Lewis Dvorkin on the Future of Forbes: More 'Entrepreneurial,' 'Scalable'
Dvorkin, a former AOL executive, believes his model, which he calls "entrepreneurial journalism," is a big part of what Forbes needs to start growing again. Entrepreneurial journalism -- in which writers function as freelance contractors with a financial interest in building their own readership -- is the golden middle road, he says, between the old paradigm represented by print magazines and newspapers, and the new one represented by blogs and websites.
"On one side is low cost, low quality," says Dvorkin. "On the other side is high cost, high quality, and they're so calcified they can't change. What you need is high quality, efficient. You need to be a scalable content-creation force."
Although he has said that True/Slant achieved only modest monetization in its year or so of operation, it was certainly efficient, with 300 bloggers and only five full-time employees. Dvorkin is careful to say that level of radical leanness isn't appropriate for Forbes. "The True/Slant model was all about that one layer," he says. "I believe there are multiple layers here. Editors have knowledge and experience, and they should control content."
The print magazine, in particular, needs to maintain the rigorous degree of editing readers expect from it, while the website can be faster and more casual. "They're distinctly different products, but the voice and message are the same," he says. "It's about championing capitalism, about investing, about wealth."
Bringing Marketers Into the Journalistic Conversation
Dvorkin is currently at work making over both products -- not just redesigning them, he says, but "re-architecting" them. A key component of that effort will be taking the most important offerings of Forbes, such as its annual "Forbes 400" ranking of the wealthiest Americans, and putting them at the center of the brand.
"The Forbes 400 comes out in September and then you don't see it again until a year later," he says. "That franchise should be part of the magazine all the time." Likewise, he says, the online version of the Forbes 400 should be dynamic, updating automatically as, for instance, stock prices fluctuate. Not only is a dynamically updated page something readers will come back to time and again, he notes, it's also scalable: Once you've built the first, it costs virtually nothing to build the next 399. "That's what I call building inside-out," he says.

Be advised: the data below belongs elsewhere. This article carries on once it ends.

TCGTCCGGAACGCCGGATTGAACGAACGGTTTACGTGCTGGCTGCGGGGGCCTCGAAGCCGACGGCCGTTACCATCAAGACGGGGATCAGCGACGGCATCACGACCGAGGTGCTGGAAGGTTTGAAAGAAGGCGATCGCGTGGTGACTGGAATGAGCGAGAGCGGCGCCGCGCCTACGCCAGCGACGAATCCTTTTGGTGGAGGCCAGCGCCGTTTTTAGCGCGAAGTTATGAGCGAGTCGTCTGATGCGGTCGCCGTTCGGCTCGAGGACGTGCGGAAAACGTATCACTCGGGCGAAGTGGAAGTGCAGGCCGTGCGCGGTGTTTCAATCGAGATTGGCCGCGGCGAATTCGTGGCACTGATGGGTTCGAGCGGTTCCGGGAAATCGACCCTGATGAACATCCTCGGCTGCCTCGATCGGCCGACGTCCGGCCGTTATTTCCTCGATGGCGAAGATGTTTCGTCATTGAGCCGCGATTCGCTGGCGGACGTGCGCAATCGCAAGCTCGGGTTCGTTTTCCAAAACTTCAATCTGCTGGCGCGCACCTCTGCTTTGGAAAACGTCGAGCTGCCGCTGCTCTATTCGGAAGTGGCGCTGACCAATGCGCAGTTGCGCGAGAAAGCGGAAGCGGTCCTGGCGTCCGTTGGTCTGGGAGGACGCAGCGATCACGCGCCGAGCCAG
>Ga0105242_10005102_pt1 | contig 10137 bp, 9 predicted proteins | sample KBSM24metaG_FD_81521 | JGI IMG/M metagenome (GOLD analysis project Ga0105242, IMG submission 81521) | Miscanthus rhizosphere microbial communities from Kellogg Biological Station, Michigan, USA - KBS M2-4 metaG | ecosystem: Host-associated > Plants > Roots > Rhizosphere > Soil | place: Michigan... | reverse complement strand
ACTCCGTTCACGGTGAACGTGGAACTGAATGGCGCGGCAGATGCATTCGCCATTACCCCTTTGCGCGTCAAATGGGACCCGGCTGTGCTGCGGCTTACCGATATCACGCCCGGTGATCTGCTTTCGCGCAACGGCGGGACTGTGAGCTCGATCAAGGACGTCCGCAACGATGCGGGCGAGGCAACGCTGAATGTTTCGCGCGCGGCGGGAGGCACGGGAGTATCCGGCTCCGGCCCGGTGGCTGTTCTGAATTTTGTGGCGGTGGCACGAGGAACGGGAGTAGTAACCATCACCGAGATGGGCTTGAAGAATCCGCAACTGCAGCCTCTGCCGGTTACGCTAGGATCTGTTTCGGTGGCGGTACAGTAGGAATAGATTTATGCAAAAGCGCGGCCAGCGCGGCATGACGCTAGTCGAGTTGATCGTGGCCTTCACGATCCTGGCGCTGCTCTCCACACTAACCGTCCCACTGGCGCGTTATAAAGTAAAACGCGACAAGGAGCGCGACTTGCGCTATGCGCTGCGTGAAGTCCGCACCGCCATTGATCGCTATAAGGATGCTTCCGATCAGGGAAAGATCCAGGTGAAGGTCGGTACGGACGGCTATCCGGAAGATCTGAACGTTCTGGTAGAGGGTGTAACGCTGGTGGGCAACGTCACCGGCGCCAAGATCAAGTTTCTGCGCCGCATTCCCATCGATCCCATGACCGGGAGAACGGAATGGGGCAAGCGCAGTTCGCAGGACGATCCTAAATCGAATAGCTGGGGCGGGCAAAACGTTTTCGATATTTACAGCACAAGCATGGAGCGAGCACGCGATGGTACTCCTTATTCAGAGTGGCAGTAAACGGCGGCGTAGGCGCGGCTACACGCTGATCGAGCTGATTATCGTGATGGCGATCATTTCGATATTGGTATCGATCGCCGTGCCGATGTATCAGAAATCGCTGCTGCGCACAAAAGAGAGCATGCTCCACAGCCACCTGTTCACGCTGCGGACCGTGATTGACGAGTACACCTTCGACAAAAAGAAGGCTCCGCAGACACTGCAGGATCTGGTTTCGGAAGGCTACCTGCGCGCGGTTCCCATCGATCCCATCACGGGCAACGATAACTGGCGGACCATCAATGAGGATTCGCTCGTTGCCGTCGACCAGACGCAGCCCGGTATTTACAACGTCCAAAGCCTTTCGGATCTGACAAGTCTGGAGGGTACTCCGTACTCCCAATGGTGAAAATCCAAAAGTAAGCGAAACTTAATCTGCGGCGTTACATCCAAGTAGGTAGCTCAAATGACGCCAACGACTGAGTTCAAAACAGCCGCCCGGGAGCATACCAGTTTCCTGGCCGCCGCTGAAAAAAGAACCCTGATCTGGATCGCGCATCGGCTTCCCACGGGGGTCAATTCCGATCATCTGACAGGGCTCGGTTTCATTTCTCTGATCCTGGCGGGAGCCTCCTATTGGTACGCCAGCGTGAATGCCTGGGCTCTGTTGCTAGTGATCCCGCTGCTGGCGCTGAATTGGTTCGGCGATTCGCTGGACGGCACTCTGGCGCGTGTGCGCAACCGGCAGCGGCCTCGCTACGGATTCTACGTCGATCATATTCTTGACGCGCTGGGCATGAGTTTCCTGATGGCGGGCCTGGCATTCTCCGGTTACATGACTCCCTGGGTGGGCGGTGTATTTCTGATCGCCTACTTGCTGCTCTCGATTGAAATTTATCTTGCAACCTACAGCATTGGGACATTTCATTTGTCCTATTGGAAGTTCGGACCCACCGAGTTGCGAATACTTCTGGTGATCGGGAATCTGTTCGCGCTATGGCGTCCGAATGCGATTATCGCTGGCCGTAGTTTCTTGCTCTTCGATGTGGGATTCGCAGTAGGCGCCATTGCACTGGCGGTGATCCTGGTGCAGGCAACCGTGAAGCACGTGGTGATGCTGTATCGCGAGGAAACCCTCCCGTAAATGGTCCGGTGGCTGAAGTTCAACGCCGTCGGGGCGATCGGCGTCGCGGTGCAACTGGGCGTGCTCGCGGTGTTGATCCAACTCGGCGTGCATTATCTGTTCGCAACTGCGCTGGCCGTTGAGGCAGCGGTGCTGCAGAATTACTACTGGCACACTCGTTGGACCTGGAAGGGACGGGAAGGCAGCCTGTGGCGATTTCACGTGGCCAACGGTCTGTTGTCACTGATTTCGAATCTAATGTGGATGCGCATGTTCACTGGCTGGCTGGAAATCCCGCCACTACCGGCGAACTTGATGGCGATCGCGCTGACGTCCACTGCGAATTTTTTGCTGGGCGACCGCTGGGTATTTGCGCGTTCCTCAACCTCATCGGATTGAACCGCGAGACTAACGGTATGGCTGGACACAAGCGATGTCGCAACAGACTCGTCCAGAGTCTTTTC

Another idea Dvorkin experimented with at True/Slant, albeit only in embryonic form, was giving marketers the same tools as journalists and allowing them to be part of the conversation. It's fairly obvious how such a system would serve advertisers' interests, but it would also serve readers, he says. "Users want to know. They want information," he says. "If good information is coming from content creators, great. If good information is coming from marketers, well, they want to know that, too."
Expect to see that theory put into practice at Forbes in the coming months. "The goal is to tear down the walls between content creators, audience and marketers," he says. "How do you get those three voices talking to each other so that everyone knows who's talking? To me, if you can do that with transparency and legitimacy, that's the future of the free press."